When this happens a few times a month, it’s no big deal. In fact, that’s what your body is supposed to do. Your body isn’t wired to endure that process multiple times a day, every day. One of the theories is that you experience adrenal fatigue. Basically, your adrenal glands can’t keep up production of stress hormones. So, despite knowing you should be reacting to things you hear or see, you don’t get the visceral response you expect. That creates a disconnect between your physical experience and your emotional experience or expected emotional experience. It can quite literally feel like you don’t care that much.  

Assuming the adrenal fatigue theory holds up, you need time away from things that trigger that response. My theory is that people in that state (which probably makes up a lot of the saner adult population these days) don’t want to engage with the “big issues” that don’t have clear solutions in their recreational reading. It’s not that they fear complexity or want something simple. It’s that want things that are direct. They want problems where there are clear sides. They want a story where you’ve got a protagonist you more or less accept as the good guy, who tackles people who are the bad guys.

That hero can operate in the gray, as long as the people on the other side are demonstrably worse. That way, we can root for the protagonist and feel a kind of vicarious victory. We can take sides and know we’re in the right. In some way, it serves a basic need in our psychology for fairness or justice to win out in the end. That describes the reading experience of space opera and urban fantasy pretty well. It’s not universally the case, but it’s a fair expectation about 90% of the time.

I think, if there is such a thing as a simple explanation for why people read the things they do, these are the reasons why people respond to space opera and urban fantasy. It’s a way to escape the apparent expectation that we’ll engage, all the damn time, with the “big issues.” An escape that gives our poor fatigued adrenal glands a break. It’s an opportunity for us to deal vicariously with a direct problem that has clear sides. It’s a rare opportunity that lets us find basic fairness in a world that so rarely provides it.

Friday, April 2, 2021

Ask Dr. Cyberpunk • with your host, Bruce Bethke

Funny how quickly a week gets behind you when you’re just busy busy busy, scampering like a squirrel from one urgent priority to the next. We have a lot going on behind the scenes here right now at Casa Calamari. One of those things is this book, which I’m really hoping to have ready for release soon. 

As I was digging down through the midden in my office and trying to extract order from chaos, I came across the following notes, scribbled on a string of Post-It notes stuck to a manuscript page. Given the strata in which I found it I wrote this sometime in 2017 or 2018, but even then it was a recapitulation of something I’d found while on an earlier dig for my original notes and manuscript fragments from 1988~1989. For your amusement, then:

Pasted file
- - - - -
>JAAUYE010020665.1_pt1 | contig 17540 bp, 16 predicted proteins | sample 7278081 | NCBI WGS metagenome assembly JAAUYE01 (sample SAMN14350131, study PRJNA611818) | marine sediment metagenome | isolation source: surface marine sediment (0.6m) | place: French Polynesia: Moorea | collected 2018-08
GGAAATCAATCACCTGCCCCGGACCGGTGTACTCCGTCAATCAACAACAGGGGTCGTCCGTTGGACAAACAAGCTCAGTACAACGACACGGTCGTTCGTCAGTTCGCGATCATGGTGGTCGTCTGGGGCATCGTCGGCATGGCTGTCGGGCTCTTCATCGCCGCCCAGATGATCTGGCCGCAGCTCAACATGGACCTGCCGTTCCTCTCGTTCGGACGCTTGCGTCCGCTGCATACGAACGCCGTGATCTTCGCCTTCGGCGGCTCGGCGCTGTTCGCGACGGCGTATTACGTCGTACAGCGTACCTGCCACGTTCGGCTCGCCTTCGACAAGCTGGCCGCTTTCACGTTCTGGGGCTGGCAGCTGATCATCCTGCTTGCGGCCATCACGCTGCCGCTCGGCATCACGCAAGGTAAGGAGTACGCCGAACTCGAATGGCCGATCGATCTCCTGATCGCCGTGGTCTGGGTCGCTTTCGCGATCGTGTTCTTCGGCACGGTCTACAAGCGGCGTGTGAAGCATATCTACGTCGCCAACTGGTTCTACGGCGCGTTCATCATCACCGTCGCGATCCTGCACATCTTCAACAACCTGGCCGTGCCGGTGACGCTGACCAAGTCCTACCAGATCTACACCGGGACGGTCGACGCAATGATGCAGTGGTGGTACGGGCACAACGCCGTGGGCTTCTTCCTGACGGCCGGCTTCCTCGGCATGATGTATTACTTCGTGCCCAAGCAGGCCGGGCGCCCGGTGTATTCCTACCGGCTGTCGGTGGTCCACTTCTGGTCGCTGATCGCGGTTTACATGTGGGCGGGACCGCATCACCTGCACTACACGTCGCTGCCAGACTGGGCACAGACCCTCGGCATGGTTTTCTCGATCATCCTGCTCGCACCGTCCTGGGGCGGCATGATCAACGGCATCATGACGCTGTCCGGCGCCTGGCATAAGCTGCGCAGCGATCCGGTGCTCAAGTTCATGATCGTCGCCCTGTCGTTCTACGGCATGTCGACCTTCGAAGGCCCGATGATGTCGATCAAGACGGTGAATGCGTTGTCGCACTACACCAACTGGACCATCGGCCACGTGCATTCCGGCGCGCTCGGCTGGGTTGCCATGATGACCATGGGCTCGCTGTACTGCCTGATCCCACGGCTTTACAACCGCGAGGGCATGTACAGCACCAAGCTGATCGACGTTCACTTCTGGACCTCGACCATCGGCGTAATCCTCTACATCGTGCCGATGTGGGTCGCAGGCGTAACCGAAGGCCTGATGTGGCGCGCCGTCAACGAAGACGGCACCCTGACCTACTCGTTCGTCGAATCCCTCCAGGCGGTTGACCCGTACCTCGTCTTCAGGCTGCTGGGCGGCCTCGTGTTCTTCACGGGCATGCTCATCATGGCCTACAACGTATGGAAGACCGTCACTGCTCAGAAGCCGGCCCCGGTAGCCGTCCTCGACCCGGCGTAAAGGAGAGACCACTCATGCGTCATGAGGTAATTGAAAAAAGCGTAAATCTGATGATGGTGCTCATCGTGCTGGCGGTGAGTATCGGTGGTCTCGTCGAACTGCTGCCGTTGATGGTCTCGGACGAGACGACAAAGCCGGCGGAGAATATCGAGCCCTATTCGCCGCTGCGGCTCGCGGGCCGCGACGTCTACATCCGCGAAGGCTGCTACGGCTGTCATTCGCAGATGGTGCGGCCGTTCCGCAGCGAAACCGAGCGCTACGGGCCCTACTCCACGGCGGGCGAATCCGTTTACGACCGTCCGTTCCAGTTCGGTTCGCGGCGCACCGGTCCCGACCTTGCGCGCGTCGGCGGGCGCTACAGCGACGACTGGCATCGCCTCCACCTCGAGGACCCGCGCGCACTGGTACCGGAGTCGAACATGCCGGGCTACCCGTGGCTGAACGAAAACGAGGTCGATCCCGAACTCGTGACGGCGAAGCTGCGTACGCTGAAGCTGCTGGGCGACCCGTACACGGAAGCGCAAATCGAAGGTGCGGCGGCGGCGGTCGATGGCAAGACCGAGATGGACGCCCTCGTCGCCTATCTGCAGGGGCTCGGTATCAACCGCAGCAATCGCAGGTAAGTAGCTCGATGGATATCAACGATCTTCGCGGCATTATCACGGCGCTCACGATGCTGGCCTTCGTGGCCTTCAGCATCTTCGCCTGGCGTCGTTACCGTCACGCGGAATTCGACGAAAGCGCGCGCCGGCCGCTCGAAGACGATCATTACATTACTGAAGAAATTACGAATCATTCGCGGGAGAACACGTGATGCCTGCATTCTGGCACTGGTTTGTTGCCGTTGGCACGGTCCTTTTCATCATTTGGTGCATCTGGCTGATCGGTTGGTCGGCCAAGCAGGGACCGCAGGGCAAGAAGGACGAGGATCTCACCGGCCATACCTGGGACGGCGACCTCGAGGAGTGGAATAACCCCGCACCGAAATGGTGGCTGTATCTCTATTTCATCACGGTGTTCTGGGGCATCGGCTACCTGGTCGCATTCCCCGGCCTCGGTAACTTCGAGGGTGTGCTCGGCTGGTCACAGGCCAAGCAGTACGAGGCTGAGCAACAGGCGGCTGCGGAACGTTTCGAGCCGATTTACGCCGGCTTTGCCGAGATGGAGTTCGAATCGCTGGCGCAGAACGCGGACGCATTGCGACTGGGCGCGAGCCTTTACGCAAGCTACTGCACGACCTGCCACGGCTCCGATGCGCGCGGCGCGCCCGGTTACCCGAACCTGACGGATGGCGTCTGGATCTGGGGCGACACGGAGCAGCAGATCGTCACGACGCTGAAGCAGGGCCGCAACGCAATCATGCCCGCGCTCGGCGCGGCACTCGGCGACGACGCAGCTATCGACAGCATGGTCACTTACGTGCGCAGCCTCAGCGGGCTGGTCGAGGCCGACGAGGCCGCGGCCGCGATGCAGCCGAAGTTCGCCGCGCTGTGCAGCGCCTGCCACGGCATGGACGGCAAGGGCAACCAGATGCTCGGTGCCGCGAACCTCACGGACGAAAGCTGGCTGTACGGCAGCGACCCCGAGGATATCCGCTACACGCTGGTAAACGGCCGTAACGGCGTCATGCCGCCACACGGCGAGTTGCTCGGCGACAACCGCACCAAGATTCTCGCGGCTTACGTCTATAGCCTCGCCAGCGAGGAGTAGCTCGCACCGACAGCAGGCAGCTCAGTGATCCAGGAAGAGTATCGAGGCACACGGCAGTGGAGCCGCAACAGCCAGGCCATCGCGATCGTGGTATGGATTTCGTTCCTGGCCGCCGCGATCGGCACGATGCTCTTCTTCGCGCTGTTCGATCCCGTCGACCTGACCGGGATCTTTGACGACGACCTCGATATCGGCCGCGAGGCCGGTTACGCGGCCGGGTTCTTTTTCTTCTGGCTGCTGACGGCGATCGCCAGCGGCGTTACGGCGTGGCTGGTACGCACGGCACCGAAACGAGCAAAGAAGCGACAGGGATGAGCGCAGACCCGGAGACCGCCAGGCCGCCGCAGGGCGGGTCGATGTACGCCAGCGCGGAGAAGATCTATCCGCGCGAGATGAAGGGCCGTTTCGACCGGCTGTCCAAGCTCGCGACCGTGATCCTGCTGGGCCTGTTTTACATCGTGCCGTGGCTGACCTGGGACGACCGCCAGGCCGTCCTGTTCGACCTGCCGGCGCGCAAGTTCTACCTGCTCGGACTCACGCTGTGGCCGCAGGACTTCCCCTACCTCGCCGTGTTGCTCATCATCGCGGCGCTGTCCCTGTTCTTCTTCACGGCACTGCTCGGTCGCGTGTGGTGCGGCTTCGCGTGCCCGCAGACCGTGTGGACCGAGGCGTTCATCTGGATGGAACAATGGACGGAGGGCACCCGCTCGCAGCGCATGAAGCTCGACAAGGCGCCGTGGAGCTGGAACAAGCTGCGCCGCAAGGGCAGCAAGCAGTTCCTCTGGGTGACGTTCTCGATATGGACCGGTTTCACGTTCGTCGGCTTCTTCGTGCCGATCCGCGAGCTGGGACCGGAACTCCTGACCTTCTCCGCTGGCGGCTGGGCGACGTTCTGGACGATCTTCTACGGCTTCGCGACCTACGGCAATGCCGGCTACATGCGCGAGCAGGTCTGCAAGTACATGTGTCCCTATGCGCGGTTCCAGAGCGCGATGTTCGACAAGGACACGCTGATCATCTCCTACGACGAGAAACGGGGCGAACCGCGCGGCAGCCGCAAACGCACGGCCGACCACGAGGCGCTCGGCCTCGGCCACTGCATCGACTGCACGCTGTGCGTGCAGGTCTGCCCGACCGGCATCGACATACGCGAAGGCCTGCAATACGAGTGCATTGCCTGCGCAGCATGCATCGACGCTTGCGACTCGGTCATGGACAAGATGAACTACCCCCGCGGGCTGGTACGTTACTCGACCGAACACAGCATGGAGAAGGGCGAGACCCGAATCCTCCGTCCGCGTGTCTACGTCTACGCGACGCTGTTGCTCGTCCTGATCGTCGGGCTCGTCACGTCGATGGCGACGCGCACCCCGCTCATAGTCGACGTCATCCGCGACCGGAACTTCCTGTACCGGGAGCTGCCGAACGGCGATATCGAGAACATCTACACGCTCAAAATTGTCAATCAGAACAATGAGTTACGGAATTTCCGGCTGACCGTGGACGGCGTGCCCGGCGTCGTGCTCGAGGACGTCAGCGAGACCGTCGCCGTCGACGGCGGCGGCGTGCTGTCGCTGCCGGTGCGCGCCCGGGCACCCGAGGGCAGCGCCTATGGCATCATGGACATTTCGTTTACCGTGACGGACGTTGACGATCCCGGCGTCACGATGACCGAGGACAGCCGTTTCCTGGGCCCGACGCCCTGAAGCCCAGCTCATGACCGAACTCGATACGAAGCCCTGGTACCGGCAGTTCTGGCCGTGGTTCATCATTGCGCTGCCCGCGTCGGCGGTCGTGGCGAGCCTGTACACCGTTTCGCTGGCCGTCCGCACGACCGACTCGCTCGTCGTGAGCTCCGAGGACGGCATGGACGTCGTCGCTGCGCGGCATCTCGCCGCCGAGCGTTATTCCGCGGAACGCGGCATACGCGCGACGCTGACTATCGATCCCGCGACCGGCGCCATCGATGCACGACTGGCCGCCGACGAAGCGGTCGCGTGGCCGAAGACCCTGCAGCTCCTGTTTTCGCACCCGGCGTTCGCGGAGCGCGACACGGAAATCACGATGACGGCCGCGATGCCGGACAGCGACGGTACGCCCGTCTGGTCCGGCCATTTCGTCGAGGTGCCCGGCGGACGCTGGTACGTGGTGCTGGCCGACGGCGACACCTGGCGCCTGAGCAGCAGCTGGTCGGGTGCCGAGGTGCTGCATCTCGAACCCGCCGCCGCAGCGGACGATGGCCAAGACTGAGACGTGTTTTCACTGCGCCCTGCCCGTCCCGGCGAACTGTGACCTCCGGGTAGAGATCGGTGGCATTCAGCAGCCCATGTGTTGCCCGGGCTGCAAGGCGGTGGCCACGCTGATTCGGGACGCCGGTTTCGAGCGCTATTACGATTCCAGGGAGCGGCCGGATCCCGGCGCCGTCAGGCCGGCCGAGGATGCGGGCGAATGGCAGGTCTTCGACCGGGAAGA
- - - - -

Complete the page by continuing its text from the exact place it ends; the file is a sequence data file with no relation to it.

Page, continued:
Colonizing the Digital Frontier

It will go like this.

1st wave - the cyberpunk phase, primarily kids, anarchists, hackers, wild cards

2nd wave - early adopter capitalists, moving in to figure out how to make money off what the kids have pioneered

3rd wave - organized crime and malignant political actors, moving in to exploit the trust the 2nd wave built and to make real money

4th wave - government, first in the form of military and intelligence agencies trying to figure out what the hell is going on here, followed by regulatory and taxing authorities trying to control it and get the government a piece of the 2nd wave action

Thereafter it settles down into the usual corporatist/fascist unholy alliance between the 4th wave and the successful survivors of the 2nd wave. The 2nd/4th wave alliance will do a great job of getting rid of all that pesky free speech, driving out or putting in prison whoever’s left from the 1st wave, and strangling their nascent competitors in their cribs.

After that things settle into a state of wobbly equilibrium with the 3rd wave. The 3rd wave has the edge in imagination and thus in finding new and creative ways to be evil, but the 2nd/4th wave has the edge in money and raw power and thus is always one close step behind the 3rd wave. 

The 1st wave people, if there are any left or any new ones coming along, will be irrelevant, except insofar as they can be co-oped to join the 3rd or 4th waves. 


Gee, it’s a shame I never wrote that book.